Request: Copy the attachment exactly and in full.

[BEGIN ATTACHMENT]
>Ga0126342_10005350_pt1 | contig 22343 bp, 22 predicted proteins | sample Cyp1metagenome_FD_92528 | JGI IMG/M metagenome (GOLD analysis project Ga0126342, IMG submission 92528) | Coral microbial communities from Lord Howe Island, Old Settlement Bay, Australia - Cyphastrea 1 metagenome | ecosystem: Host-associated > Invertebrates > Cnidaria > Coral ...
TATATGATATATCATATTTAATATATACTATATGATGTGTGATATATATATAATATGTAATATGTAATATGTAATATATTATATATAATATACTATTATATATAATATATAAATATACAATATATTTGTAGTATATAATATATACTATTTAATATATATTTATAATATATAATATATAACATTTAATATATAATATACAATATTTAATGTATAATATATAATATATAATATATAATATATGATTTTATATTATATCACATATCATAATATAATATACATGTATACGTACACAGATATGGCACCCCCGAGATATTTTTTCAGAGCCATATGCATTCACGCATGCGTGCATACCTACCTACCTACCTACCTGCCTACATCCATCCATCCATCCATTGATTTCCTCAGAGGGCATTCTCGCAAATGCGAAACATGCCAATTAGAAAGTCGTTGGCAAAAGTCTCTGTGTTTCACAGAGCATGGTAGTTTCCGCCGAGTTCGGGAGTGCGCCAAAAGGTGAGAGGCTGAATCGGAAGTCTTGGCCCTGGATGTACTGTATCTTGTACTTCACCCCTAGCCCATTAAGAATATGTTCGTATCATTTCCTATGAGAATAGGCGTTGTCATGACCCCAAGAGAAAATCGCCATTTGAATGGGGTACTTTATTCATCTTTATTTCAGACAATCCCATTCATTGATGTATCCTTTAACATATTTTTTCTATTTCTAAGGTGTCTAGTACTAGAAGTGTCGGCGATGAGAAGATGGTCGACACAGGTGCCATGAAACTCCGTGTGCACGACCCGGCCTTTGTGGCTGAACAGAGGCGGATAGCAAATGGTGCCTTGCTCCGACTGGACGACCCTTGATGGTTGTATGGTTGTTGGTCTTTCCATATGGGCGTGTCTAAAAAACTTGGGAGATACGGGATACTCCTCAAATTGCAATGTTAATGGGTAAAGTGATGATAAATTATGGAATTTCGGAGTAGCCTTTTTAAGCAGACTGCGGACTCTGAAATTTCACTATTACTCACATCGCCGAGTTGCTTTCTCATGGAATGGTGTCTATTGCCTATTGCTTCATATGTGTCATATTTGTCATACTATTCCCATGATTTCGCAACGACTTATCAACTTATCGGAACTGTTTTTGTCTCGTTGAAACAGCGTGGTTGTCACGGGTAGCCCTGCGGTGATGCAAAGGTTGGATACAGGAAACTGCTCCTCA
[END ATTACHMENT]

>Ga0126342_10005350_pt1 | contig 22343 bp, 22 predicted proteins | sample Cyp1metagenome_FD_92528 | JGI IMG/M metagenome (GOLD analysis project Ga0126342, IMG submission 92528) | Coral microbial communities from Lord Howe Island, Old Settlement Bay, Australia - Cyphastrea 1 metagenome | ecosystem: Host-associated > Invertebrates > Cnidaria > Coral ...
TATATGATATATCATATTTAATATATACTATATGATGTGTGATATATATATAATATGTAATATGTAATATGTAATATATTATATATAATATACTATTATATATAATATATAAATATACAATATATTTGTAGTATATAATATATACTATTTAATATATATTTATAATATATAATATATAACATTTAATATATAATATACAATATTTAATGTATAATATATAATATATAATATATAATATATGATTTTATATTATATCACATATCATAATATAATATACATGTATACGTACACAGATATGGCACCCCCGAGATATTTTTTCAGAGCCATATGCATTCACGCATGCGTGCATACCTACCTACCTACCTACCTGCCTACATCCATCCATCCATCCATTGATTTCCTCAGAGGGCATTCTCGCAAATGCGAAACATGCCAATTAGAAAGTCGTTGGCAAAAGTCTCTGTGTTTCACAGAGCATGGTAGTTTCCGCCGAGTTCGGGAGTGCGCCAAAAGGTGAGAGGCTGAATCGGAAGTCTTGGCCCTGGATGTACTGTATCTTGTACTTCACCCCTAGCCCATTAAGAATATGTTCGTATCATTTCCTATGAGAATAGGCGTTGTCATGACCCCAAGAGAAAATCGCCATTTGAATGGGGTACTTTATTCATCTTTATTTCAGACAATCCCATTCATTGATGTATCCTTTAACATATTTTTTCTATTTCTAAGGTGTCTAGTACTAGAAGTGTCGGCGATGAGAAGATGGTCGACACAGGTGCCATGAAACTCCGTGTGCACGACCCGGCCTTTGTGGCTGAACAGAGGCGGATAGCAAATGGTGCCTTGCTCCGACTGGACGACCCTTGATGGTTGTATGGTTGTTGGTCTTTCCATATGGGCGTGTCTAAAAAACTTGGGAGATACGGGATACTCCTCAAATTGCAATGTTAATGGGTAAAGTGATGATAAATTATGGAATTTCGGAGTAGCCTTTTTAAGCAGACTGCGGACTCTGAAATTTCACTATTACTCACATCGCCGAGTTGCTTTCTCATGGAATGGTGTCTATTGCCTATTGCTTCATATGTGTCATATTTGTCATACTATTCCCATGATTTCGCAACGACTTATCAACTTATCGGAACTGTTTTTGTCTCGTTGAAACAGCGTGGTTGTCACGGGTAGCCCTGCGGTGATGCAAAGGTTGGATACAGGAAACTGCTCCTCA